Cisco Systems Inc. (CSCO) shares dropped 13% after the dismal 2nd quarter guidance was issued by the company with the release of its 1st Quarter Financial Report last November 13. The Cisco guidance estimates a revenue reduction of as much as 10% for the current quarter.
The market immediately reacted to this news by selling-off Cisco's shares. At least 17 brokerage companies reduced their price targets for Cisco. Goldman Sachs (GS) is one of the brokerages that cut Cisco's target price from $30 to $25. Barclays (BCS) also lowered their objective price for the stock from $27 to $25.
Why the Gloomy 2nd Quarter Forecast
Cisco justified their weak 2nd Quarter 2014 revenue forecast by pointing to lower sales orders. Based on its 1st Quarter report, orders fell 4% - which is a big disappointment considering their sales went up by 4% in the 4th quarter of fiscal year 2013. There's a huge 13% drop in service provider (telecom companies) orders. Add to this the 12% reduction in sales in emerging markets. India and China were also a big disappointment, -18% sales in those countries.
The company also revealed that the U.S. government shutdown this year affected its 1st Quarter sales by $50 million. Cisco says the challenging political environment in China has a great negative impact on their operations in that country. This government-initiated hindrance in China is most likely a political backlash from Albert Snowden's revelation that the U.S. government is spying on foreign government and citizens.
China's government, while not officially prohibiting the purchase of Western-made products, has issued directives to Chinese corporations to source out networking and telecom equipments first from Chinese manufacturers like Huawei. Due to this political backlash, Cisco will continue to bear the brunt of negative growth in China, India and other foreign markets where politicians are aggressively expressing their displeasure at the U.S. government's spying activities.
The 10% negative revenue growth for 2nd Quarter 2014 is therefore a realistic assessment by Cisco. The company sees a consistent drop in orders due to the reasons mentioned above. It only sees a possible turnaround by August 2014 when revenues from its cloud-centric ventures start producing enough sales to offset the reduced pipeline from its core networking products.
Buy on the Dip
The collapse of Cisco's stock on November 14 offers a sweet opportunity for bargain hunters. Cisco is a cash-rich company facing temporary, mostly politics-related, headwinds. As of October 2013, the company has a fat war chest of $48.2 billion in cash and equivalents. It can easily weather a business down cycle of one to two years duration.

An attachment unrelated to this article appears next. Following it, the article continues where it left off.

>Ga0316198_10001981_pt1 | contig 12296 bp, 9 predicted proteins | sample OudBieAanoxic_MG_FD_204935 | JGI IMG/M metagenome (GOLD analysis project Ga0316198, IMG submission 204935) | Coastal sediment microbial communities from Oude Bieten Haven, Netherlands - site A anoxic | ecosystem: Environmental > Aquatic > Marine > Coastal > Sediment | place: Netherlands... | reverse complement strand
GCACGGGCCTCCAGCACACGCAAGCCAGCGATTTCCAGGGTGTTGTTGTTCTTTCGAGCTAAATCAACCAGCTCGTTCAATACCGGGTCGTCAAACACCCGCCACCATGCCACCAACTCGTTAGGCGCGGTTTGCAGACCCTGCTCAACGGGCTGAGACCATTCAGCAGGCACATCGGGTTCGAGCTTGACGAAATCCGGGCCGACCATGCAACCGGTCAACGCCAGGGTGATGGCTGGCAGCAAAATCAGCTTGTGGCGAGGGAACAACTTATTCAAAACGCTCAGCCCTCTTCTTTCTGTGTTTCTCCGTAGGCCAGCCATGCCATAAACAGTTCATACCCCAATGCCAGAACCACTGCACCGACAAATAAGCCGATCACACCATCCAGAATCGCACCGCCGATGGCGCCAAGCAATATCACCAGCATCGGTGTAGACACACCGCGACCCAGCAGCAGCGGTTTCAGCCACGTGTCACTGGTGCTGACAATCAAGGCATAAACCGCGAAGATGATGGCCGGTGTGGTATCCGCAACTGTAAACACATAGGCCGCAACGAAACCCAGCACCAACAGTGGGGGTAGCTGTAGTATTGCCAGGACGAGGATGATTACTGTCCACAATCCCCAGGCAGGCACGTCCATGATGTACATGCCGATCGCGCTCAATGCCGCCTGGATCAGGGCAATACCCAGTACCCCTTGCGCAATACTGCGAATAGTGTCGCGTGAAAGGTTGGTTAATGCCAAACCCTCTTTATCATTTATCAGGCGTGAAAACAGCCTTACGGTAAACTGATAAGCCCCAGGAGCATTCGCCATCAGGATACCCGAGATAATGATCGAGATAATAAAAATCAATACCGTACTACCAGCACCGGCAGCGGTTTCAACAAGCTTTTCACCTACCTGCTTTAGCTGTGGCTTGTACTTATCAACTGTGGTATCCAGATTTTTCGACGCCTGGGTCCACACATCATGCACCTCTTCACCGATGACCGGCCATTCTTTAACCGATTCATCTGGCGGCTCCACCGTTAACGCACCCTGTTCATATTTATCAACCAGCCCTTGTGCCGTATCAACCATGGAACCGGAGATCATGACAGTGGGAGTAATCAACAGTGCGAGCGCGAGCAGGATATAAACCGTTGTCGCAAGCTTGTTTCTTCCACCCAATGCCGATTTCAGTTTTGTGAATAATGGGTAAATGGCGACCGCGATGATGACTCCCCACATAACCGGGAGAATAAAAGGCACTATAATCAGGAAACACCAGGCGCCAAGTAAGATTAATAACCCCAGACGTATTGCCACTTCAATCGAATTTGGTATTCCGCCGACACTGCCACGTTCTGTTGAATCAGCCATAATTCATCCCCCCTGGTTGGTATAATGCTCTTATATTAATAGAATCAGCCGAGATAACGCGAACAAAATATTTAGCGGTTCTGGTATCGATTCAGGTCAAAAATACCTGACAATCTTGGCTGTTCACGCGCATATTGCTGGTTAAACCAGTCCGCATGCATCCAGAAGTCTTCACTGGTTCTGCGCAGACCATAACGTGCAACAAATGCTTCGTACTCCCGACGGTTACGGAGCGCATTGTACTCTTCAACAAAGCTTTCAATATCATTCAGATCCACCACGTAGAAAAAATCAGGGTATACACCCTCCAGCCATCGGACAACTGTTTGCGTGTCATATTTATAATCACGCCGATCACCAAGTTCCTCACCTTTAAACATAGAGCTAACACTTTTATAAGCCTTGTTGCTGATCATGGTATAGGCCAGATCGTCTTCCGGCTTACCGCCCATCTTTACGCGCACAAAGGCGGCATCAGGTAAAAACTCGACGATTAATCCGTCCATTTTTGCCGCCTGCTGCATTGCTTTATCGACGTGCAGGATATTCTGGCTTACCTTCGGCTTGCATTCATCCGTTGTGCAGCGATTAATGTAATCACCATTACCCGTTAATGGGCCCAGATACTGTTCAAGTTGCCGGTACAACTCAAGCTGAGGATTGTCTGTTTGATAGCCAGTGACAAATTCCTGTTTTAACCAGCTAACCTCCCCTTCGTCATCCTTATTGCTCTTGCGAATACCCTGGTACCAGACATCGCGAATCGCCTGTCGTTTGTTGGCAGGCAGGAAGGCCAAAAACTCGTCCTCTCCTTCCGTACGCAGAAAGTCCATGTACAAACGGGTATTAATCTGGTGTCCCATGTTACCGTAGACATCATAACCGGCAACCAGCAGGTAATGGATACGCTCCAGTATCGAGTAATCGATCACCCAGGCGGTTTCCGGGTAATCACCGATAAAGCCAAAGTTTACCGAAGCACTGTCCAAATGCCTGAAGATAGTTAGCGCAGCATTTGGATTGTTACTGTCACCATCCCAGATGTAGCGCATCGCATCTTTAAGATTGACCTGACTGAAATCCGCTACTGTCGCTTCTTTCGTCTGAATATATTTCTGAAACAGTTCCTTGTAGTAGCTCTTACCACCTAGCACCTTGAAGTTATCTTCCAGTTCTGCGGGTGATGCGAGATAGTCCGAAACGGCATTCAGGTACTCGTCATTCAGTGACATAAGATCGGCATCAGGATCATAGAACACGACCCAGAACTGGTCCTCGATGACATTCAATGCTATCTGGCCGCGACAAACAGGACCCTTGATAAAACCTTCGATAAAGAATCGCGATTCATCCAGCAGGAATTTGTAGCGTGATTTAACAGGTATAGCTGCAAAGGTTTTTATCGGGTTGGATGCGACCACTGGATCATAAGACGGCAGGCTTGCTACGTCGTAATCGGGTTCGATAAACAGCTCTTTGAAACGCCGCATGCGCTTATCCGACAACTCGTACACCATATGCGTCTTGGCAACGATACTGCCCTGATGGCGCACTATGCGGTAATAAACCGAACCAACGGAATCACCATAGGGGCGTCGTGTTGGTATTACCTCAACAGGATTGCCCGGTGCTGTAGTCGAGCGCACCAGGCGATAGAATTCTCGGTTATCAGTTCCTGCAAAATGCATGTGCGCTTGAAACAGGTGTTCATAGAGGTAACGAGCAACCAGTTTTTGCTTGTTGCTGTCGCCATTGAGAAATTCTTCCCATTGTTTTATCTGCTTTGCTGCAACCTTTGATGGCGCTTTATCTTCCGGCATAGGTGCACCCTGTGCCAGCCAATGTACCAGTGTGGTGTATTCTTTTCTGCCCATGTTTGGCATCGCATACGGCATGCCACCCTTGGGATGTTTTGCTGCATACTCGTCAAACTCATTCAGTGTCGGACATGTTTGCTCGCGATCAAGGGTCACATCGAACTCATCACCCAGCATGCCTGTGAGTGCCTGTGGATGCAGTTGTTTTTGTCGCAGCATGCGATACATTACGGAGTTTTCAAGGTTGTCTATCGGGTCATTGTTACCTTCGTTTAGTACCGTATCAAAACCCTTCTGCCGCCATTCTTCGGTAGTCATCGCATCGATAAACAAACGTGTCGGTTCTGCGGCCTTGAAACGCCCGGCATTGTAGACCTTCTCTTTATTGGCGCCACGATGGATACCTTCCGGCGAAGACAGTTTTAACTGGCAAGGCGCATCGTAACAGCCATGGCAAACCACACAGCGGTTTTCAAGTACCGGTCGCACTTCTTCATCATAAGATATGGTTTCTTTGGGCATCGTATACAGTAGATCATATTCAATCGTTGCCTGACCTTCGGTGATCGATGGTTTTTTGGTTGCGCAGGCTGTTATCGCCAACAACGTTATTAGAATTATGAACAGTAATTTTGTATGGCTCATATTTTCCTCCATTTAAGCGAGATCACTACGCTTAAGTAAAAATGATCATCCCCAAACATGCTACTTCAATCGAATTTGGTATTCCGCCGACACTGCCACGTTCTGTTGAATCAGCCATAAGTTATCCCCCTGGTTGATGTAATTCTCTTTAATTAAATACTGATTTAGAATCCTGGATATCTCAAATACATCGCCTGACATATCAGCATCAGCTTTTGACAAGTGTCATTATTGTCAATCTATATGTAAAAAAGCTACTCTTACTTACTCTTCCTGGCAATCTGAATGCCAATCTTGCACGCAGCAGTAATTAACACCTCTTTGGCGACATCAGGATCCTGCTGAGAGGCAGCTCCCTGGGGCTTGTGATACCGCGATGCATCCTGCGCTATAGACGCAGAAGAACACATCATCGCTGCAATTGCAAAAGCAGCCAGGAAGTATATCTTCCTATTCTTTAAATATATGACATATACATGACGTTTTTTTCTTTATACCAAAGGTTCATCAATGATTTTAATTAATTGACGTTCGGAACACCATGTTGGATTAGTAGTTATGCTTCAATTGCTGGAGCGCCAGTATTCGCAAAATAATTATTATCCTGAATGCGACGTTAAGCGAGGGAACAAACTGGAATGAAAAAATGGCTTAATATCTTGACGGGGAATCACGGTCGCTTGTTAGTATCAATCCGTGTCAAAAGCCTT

If the stock price drops into the teens, Cisco is going to be a perfect bargain buy. The company is fundamentally sound with a great balance sheet. It's a solid cash-generating tech company that has a long history of year to year profitability despite its slow growth rate.
If fiscal year 2014 proves to be a total downturn for Cisco, say a 10% in reduction in both sales and net profit figures, Cisco's share will most likely go as low as $17. It will be just for the short-term. The company has the financial muscle to make a full recovery by tapping out new channels of revenues. It has already started to diversify its business and Cisco is effectively penetrating the cloud services market.
Cloud-centric Products Will Propel it to New Heights
With its widespread global infrastructure and long-term relationships with major global Fortune 1000 corporations, Cisco has a great chance of dominating the new shift towards the cloud for data center operations. The company, contrary to what critics are saying, is also willing to adapt new technology for its core networking business. Cisco has a sound master plan for software-defined networking (SDN).
The company is again leveraging its almost-monopolistic presence in enterprise IP networking by pushing out its SDN product, Application-Centric Infrastructure to its existing customer base. Cisco's tactical move to aggressively promote its Application Policy Infrastructure Controller (APIC) is to lock-in customers. Competing vendors are correct to say Cisco is twisting the open-platform SDN concept to suit the company's need.
Cisco is just trying to protect its vast hardware assets. This is why it demands that switching for ACI SDN services should always be wholly-controlled by Cisco even though other Layer 4-7 vendors can also use ACI through APIs. This lock-in strategy has done well for Cisco over the past decade and it will continue to do so for the next decade as the company branch out to the Cloud.
Buy Cisco now at $21 and just hold it for at least a year. Do not fret too much if the stock goes down to $17 or even lower. Buy some more stocks if the price keeps going down into the teens. You will recoup the losses when Cisco finally shows a great sales result of its cloud-centric products. If Cisco hit $25 at the end of 2014, then you made a tidy profit. Goldman Sachs, Barclays, and other investment firms that cut their target price of Cisco still recommends a BUY for Cisco.
The political backlash it is experiencing now is just temporary. Politicians come and go and multinational corporations always find a way to win favor again from foreign governments. The U.S. government spying on other countries is an open-secret anyway. This issue will hopefully go away soon so that Cisco can sell more products in China, India, and other emerging countries.